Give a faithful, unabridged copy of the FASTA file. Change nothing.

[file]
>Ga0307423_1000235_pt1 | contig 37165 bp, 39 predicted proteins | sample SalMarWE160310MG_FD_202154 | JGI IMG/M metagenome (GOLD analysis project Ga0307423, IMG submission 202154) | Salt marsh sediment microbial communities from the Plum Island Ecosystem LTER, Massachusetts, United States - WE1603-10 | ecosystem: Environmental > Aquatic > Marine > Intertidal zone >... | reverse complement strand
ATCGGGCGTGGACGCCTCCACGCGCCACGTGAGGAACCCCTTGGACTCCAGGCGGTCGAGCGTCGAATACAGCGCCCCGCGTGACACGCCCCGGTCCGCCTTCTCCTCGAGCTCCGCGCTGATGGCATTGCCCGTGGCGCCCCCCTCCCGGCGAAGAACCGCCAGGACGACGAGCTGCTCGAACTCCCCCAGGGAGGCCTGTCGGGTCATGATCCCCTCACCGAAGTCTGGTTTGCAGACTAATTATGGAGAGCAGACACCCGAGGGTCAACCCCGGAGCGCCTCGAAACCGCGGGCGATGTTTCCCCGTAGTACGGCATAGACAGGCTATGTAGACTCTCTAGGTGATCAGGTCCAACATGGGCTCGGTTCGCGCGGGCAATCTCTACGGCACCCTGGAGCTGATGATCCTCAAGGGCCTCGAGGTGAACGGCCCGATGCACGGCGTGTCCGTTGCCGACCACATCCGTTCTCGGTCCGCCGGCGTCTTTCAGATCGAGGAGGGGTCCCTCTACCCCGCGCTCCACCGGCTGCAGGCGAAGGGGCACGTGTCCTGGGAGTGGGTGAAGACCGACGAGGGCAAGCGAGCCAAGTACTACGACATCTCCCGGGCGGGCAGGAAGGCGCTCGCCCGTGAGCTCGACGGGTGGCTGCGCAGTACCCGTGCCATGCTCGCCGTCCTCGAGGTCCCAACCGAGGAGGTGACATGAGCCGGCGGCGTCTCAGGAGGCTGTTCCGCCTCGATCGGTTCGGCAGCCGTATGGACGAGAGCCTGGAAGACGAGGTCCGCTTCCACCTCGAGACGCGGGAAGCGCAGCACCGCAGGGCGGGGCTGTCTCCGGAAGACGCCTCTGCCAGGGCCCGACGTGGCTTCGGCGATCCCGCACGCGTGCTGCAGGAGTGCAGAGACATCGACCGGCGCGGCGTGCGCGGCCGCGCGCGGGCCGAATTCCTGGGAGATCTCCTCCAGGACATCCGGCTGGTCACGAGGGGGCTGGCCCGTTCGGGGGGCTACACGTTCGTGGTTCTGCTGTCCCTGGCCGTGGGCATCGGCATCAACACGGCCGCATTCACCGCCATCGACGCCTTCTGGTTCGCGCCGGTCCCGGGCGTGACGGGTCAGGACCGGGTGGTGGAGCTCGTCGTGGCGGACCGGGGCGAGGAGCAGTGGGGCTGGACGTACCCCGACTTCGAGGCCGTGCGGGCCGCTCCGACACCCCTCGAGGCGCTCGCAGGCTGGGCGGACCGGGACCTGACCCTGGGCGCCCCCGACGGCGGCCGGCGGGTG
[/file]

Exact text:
>Ga0307423_1000235_pt1 | contig 37165 bp, 39 predicted proteins | sample SalMarWE160310MG_FD_202154 | JGI IMG/M metagenome (GOLD analysis project Ga0307423, IMG submission 202154) | Salt marsh sediment microbial communities from the Plum Island Ecosystem LTER, Massachusetts, United States - WE1603-10 | ecosystem: Environmental > Aquatic > Marine > Intertidal zone >... | reverse complement strand
ATCGGGCGTGGACGCCTCCACGCGCCACGTGAGGAACCCCTTGGACTCCAGGCGGTCGAGCGTCGAATACAGCGCCCCGCGTGACACGCCCCGGTCCGCCTTCTCCTCGAGCTCCGCGCTGATGGCATTGCCCGTGGCGCCCCCCTCCCGGCGAAGAACCGCCAGGACGACGAGCTGCTCGAACTCCCCCAGGGAGGCCTGTCGGGTCATGATCCCCTCACCGAAGTCTGGTTTGCAGACTAATTATGGAGAGCAGACACCCGAGGGTCAACCCCGGAGCGCCTCGAAACCGCGGGCGATGTTTCCCCGTAGTACGGCATAGACAGGCTATGTAGACTCTCTAGGTGATCAGGTCCAACATGGGCTCGGTTCGCGCGGGCAATCTCTACGGCACCCTGGAGCTGATGATCCTCAAGGGCCTCGAGGTGAACGGCCCGATGCACGGCGTGTCCGTTGCCGACCACATCCGTTCTCGGTCCGCCGGCGTCTTTCAGATCGAGGAGGGGTCCCTCTACCCCGCGCTCCACCGGCTGCAGGCGAAGGGGCACGTGTCCTGGGAGTGGGTGAAGACCGACGAGGGCAAGCGAGCCAAGTACTACGACATCTCCCGGGCGGGCAGGAAGGCGCTCGCCCGTGAGCTCGACGGGTGGCTGCGCAGTACCCGTGCCATGCTCGCCGTCCTCGAGGTCCCAACCGAGGAGGTGACATGAGCCGGCGGCGTCTCAGGAGGCTGTTCCGCCTCGATCGGTTCGGCAGCCGTATGGACGAGAGCCTGGAAGACGAGGTCCGCTTCCACCTCGAGACGCGGGAAGCGCAGCACCGCAGGGCGGGGCTGTCTCCGGAAGACGCCTCTGCCAGGGCCCGACGTGGCTTCGGCGATCCCGCACGCGTGCTGCAGGAGTGCAGAGACATCGACCGGCGCGGCGTGCGCGGCCGCGCGCGGGCCGAATTCCTGGGAGATCTCCTCCAGGACATCCGGCTGGTCACGAGGGGGCTGGCCCGTTCGGGGGGCTACACGTTCGTGGTTCTGCTGTCCCTGGCCGTGGGCATCGGCATCAACACGGCCGCATTCACCGCCATCGACGCCTTCTGGTTCGCGCCGGTCCCGGGCGTGACGGGTCAGGACCGGGTGGTGGAGCTCGTCGTGGCGGACCGGGGCGAGGAGCAGTGGGGCTGGACGTACCCCGACTTCGAGGCCGTGCGGGCCGCTCCGACACCCCTCGAGGCGCTCGCAGGCTGGGCGGACCGGGACCTGACCCTGGGCGCCCCCGACGGCGGCCGGCGGGTG